Microsoft has added tamper protection to its antivirus product Microsoft Defender Advanced Threat Protection (ATP) to prevent the common malware tactic of disabling antivirus on infected PCs.
The new feature can be enabled from within the Windows Security app under a new toggle simply called 'Tamper Protection'.
The feature stops malware from changing core settings such as real-time protection, a feature that Microsoft says "should rarely, if ever, be disabled".
There are numerous examples of malware attempting to evade detection by neutralizing a computer's security guard, such as the DoubleAgent malware that exploited a Windows developer feature to turn off Avast, AVG, Avira, Bitdefender, Trend Micro, Comodo, ESET, F-Secure, Kaspersky, Malwarebytes, McAfee, Panda, and Norton.
More recently, a Linux crypto-miner was found to disable Linux-based anti-malware products, while a newly discovered macOS trojan disables Apple's built-in Gatekeeper security feature.
The Defender ATP tamper protection also stops malware from disabling Microsoft's cloud-based malware detection and preventing services that help block zero-day malware, as well as a feature to detect dodgy files from the internet. And malware will not be able to delete security intelligence updates once the setting has been enabled.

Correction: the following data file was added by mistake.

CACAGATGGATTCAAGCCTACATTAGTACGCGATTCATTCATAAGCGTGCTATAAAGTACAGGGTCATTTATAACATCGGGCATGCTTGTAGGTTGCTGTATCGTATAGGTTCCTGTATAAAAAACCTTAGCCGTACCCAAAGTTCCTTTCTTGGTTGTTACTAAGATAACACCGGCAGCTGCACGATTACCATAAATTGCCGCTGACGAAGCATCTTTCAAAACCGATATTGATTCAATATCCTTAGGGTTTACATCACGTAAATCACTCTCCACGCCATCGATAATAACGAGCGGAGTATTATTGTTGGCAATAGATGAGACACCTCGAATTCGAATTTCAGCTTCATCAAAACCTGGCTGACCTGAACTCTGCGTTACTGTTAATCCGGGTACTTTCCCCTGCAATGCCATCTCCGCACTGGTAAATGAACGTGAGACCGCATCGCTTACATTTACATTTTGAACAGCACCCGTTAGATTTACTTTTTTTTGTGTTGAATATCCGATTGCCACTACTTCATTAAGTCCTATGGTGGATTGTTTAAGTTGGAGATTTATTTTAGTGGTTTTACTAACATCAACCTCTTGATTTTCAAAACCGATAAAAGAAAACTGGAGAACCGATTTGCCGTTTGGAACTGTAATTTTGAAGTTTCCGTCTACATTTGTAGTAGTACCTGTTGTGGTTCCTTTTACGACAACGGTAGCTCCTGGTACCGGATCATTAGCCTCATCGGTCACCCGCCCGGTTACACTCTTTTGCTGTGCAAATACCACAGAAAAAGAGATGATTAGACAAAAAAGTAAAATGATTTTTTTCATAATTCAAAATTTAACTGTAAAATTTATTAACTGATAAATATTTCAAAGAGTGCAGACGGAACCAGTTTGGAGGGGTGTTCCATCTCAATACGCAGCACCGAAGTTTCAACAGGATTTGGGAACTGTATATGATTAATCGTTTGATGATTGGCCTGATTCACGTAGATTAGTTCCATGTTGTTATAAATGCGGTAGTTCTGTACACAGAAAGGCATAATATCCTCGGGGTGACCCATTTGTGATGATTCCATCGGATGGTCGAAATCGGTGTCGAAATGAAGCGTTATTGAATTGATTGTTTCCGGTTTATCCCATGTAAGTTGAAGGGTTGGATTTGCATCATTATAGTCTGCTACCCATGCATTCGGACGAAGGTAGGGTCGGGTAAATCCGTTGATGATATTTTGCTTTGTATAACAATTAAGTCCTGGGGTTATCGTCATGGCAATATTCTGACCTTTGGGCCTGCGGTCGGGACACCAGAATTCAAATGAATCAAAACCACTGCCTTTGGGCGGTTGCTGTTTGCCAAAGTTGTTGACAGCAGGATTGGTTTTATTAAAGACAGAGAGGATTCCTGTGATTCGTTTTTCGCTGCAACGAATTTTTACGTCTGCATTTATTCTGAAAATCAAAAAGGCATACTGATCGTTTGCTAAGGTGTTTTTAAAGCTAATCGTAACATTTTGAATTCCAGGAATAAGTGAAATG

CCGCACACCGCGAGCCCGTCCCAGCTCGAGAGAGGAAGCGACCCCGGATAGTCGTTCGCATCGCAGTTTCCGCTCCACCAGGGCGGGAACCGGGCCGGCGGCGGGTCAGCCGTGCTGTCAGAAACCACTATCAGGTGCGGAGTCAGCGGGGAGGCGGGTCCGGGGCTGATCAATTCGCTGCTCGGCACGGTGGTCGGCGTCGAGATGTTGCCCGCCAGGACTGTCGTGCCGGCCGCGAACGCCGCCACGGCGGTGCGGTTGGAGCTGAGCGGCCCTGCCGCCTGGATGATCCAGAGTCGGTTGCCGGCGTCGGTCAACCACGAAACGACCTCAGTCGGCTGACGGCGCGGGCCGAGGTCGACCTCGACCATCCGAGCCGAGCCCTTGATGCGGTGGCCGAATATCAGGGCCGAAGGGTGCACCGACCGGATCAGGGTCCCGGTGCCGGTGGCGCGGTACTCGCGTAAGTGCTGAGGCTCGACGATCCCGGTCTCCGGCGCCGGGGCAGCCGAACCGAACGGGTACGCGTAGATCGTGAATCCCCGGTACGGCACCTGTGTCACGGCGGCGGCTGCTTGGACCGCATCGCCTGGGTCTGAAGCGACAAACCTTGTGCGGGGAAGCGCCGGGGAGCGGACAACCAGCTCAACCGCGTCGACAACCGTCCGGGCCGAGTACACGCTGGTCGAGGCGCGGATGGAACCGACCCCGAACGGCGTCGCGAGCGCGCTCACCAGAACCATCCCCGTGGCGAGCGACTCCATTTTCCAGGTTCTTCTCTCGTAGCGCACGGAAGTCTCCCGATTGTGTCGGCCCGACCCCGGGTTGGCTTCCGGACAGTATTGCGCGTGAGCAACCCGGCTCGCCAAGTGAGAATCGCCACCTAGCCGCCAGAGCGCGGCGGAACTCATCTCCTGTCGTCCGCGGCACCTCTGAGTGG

While Microsoft Defender ATP is an enterprise product, tamper protection will be available to Windows home users and it will be enabled by default.
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Enterprise customers meanwhile will need to opt in to tamper protection, and admins can manage the feature through the Intune management console. To prevent malware and malicious insiders from disabling the setting, end users in the enterprise will not be able to change the setting.
Microsoft actually introduced tamper protection via the Windows Insider preview program in December, shortly after rolling out a feature that allows the antivirus system to run inside a sandbox to prevent attackers using vulnerabilities in Defender to compromise the operating system.
Microsoft says that users can test the new tamper-protection feature by installing Windows Insider builds released during March 2019 or later.
Originally called Windows Defender ATP, Microsoft last week decided to rename it Microsoft Defender ATP after announcing support for macOS computers.